Thursday, February 27, 2014

Ten Acts of Penance - A Serialized Release

*Note:  Welcome to Ten Acts of Penance, a serialized work which shall be released through my blog in installments averaging 2-3/month. Each chapter will be archived separately, though the book will build toward a cohesive whole. For anyone joining midstream, each chapter will for the most part be able to stand on its own, but this intro and a link to the prologue  will be provided with every release, as it will serve as a reference/launching point for any ensuing chapter. As with pretty much anything I present here, I welcome feedback and suggestions in the comments section, as they will prove very useful when I edit for a final draft of the completed book.

I hope you enjoy! 

Ten Acts of Penance

A Serialized Release

And I saw a new heaven and a new earth: for the first heaven and the first earth were passed away…
Revelation 21


It was as though a bit of consolation from God.
To bestow such a thoroughly inhospitable morning with such tinges of beauty. For it was cold; brutally so. The first snow of the winter had fallen, but then the temperatures had done the same, precipitously so, bringing with them inhuman gusts of chilled air, and sculpting puffs of downy flakes into frozen, crystallized clumps. The roads were what worried Liam the most. Plows had cleared most of the snow--save for the thin sprinkling which had fallen in the hours since--but it was the frozen slick which lay beneath that posed the greatest danger. He did not wish his family to go out in these conditions, but Emma had already missed dance class the previous Saturday and she didn't want to miss again. "She really wants to go," his wife Moira said, offering her best attempt at a reassuring smile. "It's only a few miles."
His wife and daughter bundled up and he went to the door with them and when he opened it the cold punched him like a frozen fist. His body tensed and quivered and his lungs frosted. But then he noticed the beauty. When the wind stopped it was like a perfect and still sea of white. The tree branches were sheathed in frozen silver and as the wind whispered back to life the smaller branches swayed and clinked like a forest of chimes.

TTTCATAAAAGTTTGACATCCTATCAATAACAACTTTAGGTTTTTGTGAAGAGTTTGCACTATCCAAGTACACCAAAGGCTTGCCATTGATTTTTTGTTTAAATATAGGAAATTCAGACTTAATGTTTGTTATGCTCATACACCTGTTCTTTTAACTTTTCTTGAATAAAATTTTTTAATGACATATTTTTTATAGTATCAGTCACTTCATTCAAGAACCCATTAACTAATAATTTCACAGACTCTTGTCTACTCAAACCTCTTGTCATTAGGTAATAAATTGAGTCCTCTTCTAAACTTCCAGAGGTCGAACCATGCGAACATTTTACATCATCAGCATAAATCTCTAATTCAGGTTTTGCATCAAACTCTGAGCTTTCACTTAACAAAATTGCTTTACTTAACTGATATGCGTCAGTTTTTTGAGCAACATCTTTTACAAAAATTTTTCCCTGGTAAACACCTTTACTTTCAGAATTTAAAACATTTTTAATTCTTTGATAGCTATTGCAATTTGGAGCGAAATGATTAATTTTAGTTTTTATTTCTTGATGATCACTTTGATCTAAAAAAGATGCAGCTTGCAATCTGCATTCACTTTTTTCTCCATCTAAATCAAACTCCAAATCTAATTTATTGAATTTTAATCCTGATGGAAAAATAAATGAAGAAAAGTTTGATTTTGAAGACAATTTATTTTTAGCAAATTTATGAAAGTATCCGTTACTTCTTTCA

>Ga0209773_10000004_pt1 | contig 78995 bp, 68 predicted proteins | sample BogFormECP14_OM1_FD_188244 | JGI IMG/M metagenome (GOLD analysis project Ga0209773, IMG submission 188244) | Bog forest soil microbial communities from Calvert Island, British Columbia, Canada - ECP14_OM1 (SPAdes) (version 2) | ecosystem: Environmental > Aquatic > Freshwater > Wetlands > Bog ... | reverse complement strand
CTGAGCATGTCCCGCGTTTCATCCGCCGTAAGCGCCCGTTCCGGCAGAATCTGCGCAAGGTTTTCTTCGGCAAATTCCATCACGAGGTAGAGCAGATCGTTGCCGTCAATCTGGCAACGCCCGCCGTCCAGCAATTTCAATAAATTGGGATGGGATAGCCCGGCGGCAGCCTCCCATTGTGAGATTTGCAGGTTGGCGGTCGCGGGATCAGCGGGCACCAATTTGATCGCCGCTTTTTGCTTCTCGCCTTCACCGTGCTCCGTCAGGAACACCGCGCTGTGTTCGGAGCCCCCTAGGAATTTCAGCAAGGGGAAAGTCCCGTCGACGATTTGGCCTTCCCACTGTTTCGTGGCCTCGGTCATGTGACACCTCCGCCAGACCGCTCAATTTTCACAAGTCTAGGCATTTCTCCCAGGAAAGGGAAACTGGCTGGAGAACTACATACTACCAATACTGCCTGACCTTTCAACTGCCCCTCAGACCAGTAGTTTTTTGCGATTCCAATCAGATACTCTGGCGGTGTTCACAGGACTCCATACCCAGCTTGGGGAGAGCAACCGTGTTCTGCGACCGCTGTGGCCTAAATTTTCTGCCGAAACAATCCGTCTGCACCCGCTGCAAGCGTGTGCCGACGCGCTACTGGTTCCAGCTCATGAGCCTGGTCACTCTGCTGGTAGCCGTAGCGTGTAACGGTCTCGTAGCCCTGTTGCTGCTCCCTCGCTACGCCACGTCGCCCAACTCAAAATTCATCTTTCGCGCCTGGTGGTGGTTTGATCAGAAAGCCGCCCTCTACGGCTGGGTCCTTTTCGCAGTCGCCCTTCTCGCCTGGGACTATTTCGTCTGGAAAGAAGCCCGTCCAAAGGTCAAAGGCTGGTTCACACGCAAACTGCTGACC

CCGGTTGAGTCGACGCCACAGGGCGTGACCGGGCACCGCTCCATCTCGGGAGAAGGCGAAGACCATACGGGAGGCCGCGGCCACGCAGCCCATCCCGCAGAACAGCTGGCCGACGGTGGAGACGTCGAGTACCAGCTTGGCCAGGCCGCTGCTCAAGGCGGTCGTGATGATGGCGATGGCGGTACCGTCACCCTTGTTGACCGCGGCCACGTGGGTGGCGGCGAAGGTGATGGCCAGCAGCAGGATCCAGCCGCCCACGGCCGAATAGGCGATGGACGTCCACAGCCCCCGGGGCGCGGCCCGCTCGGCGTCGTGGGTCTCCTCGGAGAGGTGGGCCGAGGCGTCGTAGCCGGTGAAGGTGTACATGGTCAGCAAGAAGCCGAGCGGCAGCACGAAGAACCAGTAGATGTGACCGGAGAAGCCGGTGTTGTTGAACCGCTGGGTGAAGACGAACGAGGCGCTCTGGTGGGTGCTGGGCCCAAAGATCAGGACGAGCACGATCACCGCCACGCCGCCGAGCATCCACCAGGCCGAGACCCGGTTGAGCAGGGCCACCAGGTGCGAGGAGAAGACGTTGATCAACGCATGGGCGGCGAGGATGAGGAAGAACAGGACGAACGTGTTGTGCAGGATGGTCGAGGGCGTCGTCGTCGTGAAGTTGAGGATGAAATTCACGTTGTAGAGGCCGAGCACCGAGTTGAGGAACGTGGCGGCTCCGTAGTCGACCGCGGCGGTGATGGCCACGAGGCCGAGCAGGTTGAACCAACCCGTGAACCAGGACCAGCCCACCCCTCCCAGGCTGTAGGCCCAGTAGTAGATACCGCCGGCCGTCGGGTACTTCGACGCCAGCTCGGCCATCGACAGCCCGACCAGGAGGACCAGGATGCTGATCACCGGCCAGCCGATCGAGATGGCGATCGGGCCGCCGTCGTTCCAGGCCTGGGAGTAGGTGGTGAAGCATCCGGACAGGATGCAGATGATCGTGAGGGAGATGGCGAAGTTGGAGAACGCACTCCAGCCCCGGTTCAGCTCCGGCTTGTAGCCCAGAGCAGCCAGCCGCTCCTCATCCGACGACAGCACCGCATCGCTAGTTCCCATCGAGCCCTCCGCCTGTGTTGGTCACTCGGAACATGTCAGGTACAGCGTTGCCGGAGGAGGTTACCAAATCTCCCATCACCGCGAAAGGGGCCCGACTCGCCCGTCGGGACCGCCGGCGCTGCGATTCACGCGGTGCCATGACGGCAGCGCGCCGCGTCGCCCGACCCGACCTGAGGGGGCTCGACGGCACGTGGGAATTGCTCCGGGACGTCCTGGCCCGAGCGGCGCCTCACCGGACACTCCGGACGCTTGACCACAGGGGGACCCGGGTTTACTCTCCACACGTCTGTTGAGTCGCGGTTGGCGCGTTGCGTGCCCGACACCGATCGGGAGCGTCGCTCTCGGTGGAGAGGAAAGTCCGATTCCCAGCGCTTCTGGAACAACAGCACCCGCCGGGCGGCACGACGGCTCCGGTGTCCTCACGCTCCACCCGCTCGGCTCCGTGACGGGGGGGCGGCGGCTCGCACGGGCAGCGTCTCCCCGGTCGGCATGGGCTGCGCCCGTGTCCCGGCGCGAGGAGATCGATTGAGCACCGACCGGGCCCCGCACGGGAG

He leaned down to kiss Emma but she had already bounded out the door, into the cold, darting across their snow-crusted lawn to the car. “Emma!” Moira called, following their daughter. “Wait. The car’s not unlocked yet.” Liam caught the screen door on its back-swing; it was frozen to the touch. He shuddered in the doorway as he watched  Moira unlock the car and help Emma—who was so heavily layered that she required the assistance—into the back seat.
“Bye Daddy!”  Precious breath spiraled out from the backseat as Moira buckled Emma and then stood back up and started to shut the door. “I love you!”
He called back out to her but no sound came at first, so frozen had his lungs become.  The car door slammed shut just as he found his voice.
“I love you too!”  Had she heard him? Moira scampered into the driver’s seat and he watched her turn the ignition with tremulous fingers. The car sputtered faithlessly to life, and Liam watched as Moira backed it out of the driveway. The tires spun and spit as she attempted to drive forward now, but finally they gained purchase and slowly rolled away. He stared out after them, into the unblinking whiteness, until the sound of wheels crunching over frozen snow grew fainter and could be heard no more.